The film was produced by 29 Pixel Studios with Nick Schale as the producer (and company owner) and Cesar Peynetti as the director of photography. The project was coordinated through the Park Service's design center at Harpers Ferry WV by David Ehrenburg.

     The Harpers Ferry Center provides interpretive media for parks, including exhibits, brochures, waysides, and films. Ehrenburg is a film producer whose job is to help parks produce interpretive films. At any one time the center could be working with six to ten parks on various projects. This includes all aspects of film production, such as pre-production, development and planning, production, or the actual filming, and then post production, which is the editing and adding music, sound effects, narration, etc.

     Although the film producers at Harpers Ferry can do the production--they have the expertise and access to the equipment--they sometimes hire film production companies, depending on what's appropriate for the project. Ehrenburg has been at the Harpers Ferry Center for three years and says that he loves his job. He does admit that it can be stressful at times. "Working with people and trying to coordinate a variety of schedules can be difficult."

     We're glad they were able to coordinate everything for the shoot here at the Fort. Stay tuned for news about when the exhibit will be ready for viewing. The target date for completion of the new exhibits, including the AV window display, is July 2019.

Post Surgeons: Augustus De Loffre
by Celeste Dixon, Park Ranger

     (This is tenth of the series on the post surgeons at Fort Larned.)
     Assistant Surgeon Augustus Andrew De Loffre took over from Dr. Steven Crowdry on June 8, 1875. He didn't stay at the Fort for long before he was granted a month's leave of absence by the Assistant Adjutant's office of the Department of the Missouri due to a medical issue.

     He applied for the leave on June 12 after Dr. Crowdry examined him the day before and issued a medical certificate recommending the leave due to finding that De Loffre had "inflammation of the internal ear with which he has suffered the past three months." Dr. Crowdry went on to say that De Loffre should see a specialist "at once before the disease becomes chronic and that in consequence thereof he is in my belief unfit for duty." He stated that it will take a month before Dr. De Loffre will be fit to resume his duties. While he was gone, Surgeon J. H. Page, post surgeon at Fort Dodge, came to Fort Larned to fill in for him.

     By November the medical records, presumably written by Dr. De Loffre, reported that the wheat farmers in Pawnee County were having a hard time keeping wild geese from eating their crop. The year before it had been grasshoppers. For his December report, De Loffre commented on the winter weather and the health of the troops at the Fort. "Nothing new to report, except the whole command has been quite busy sawing our winter supply of wood, before the saw, ordered sent to Fort Dodge, is taken away. Everything indicates we are going to have a mild winter. One snow this month and did not remain long enough to benefit the crops. Health of post excellent as following sanitary report, sent to AAG (Assistant Adjutant General) will show: 'Sir, I have the honor to report health of troops at this post for the quarter ending Dec. 31, 1975 excellent. Has not been necessary to recommend any extra sanitary measures.'"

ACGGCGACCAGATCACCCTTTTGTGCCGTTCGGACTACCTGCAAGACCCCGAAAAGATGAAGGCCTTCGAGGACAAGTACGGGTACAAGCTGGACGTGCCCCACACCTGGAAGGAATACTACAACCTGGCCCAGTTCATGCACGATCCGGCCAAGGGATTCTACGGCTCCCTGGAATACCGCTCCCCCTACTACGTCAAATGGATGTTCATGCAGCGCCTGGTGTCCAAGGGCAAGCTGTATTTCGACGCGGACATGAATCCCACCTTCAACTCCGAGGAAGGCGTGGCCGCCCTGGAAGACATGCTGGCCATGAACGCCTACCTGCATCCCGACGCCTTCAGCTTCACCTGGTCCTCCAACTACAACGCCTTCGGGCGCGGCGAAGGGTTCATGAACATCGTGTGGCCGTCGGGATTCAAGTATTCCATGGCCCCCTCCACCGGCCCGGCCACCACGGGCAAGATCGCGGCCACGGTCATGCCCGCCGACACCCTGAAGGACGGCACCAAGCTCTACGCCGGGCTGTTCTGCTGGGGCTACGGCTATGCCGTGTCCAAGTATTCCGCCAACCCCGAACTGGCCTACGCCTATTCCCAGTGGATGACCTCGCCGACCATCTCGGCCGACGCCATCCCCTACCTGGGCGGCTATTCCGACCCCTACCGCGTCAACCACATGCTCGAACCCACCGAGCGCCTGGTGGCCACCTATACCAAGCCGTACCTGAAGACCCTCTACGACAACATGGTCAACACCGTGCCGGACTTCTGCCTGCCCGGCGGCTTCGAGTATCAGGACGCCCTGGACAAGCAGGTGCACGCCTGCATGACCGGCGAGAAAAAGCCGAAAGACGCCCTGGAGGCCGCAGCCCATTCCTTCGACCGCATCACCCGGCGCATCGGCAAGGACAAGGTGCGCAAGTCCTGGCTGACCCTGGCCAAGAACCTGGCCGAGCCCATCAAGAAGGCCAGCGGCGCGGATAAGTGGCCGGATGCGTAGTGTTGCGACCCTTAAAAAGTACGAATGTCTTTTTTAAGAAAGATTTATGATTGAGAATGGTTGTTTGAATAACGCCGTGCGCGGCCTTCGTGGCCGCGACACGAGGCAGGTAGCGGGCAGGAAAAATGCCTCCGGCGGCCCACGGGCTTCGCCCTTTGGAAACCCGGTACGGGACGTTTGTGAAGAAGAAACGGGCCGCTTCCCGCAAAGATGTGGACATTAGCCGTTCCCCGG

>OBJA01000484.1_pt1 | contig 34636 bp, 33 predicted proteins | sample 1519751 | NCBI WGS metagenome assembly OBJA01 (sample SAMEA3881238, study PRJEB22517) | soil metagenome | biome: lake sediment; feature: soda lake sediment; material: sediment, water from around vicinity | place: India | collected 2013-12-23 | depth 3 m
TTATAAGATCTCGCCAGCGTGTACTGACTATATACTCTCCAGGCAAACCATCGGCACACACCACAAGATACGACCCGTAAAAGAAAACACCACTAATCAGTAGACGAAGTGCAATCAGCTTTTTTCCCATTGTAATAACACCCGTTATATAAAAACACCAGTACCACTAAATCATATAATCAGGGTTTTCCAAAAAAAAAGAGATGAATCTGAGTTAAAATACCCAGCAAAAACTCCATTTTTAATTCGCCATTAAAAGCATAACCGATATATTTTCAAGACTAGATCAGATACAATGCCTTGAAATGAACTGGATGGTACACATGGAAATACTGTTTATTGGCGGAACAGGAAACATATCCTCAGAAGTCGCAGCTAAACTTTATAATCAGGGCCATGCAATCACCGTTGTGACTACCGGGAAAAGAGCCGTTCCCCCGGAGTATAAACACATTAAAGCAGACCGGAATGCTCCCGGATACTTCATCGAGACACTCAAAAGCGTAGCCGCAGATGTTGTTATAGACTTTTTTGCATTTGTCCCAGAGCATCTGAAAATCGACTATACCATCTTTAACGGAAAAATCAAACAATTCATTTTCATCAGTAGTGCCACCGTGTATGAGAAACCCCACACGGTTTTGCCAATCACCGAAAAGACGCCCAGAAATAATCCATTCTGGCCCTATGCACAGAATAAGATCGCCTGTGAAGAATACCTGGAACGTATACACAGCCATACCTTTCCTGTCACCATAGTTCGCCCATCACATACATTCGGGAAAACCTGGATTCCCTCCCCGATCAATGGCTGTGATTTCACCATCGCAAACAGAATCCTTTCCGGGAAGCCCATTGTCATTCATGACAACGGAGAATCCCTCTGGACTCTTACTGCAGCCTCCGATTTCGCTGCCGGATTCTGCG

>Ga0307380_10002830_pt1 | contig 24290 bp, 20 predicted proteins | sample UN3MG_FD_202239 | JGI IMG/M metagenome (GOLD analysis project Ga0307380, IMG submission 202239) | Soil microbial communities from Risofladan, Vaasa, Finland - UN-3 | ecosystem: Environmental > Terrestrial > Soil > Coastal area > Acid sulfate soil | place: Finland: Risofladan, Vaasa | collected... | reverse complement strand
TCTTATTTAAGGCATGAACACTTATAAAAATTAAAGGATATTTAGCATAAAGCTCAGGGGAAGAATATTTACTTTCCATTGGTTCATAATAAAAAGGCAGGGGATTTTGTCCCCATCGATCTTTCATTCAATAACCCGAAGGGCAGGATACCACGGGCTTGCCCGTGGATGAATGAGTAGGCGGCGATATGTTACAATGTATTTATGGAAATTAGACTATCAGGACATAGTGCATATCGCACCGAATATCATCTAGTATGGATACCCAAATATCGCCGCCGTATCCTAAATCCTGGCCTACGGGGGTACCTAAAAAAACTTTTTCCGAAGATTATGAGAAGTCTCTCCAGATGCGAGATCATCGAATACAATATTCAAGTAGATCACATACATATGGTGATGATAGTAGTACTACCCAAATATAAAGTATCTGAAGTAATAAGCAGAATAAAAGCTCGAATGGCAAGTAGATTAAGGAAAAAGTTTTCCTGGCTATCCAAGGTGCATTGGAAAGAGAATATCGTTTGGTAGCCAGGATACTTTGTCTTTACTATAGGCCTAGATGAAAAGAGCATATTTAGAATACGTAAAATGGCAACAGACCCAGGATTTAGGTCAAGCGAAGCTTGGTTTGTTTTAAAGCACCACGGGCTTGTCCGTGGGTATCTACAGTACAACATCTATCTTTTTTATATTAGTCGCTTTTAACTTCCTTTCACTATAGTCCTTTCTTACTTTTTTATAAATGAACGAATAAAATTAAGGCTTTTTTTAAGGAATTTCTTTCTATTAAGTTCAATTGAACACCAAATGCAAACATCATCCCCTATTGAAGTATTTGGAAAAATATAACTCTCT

De Loffre was born in Paris, France, April 21, 1845, and was appointed Assistant Surgeon in Louisiana, November 10, 1874, which seems to make Fort Larned one of his first postings in the military.

     Dr. De Loffre's January 1876 medical report notes a large temperature difference between the current temperature and that of a year ago. In 1875 the January temperatures were in the teens, but in 1876 they were up in the 30s, making it difficult to cut ice from the river. De Loffre also predicted that it would just take another year for central Kansas to be filled with settlers, although he wouldn't be at Fort Larned to see whether his prediction would come true. He received orders in March to transfer to Fort Reno, Indian Territory.

     Before leaving, Dr. De Loffre asked for permission to take the Warren Cooker in the medical department to Fort Reno with him. This was a type of stove used in the army at the time and according to De Loffre's request, "It has not the appearance of ever having been used and since I took charge of this hospital, there have been so few sick, that I have not had any opportunity to give it a trial." He goes on to say that the post he's going to has been recently established and probably doesn't have one, especially since he didn't see one listed on the supply table.

     His request is a good example of the changing focus of the frontier Indian Wars at this time. Fort Larned was in its waning days as an active military post because the Indians in the area had all been moved onto reservations. The post Dr. De Loffre was going to had been established near the Cheyenne Agency in Indian Territory (present Oklahoma) to keep an eye on the Indians at the agency. His request was based on the accurate observation that Fort Larned, as a post soon to be decommissioned, didn't have a need for it, while Fort Reno, a newly-established post, could certainly benefit from it.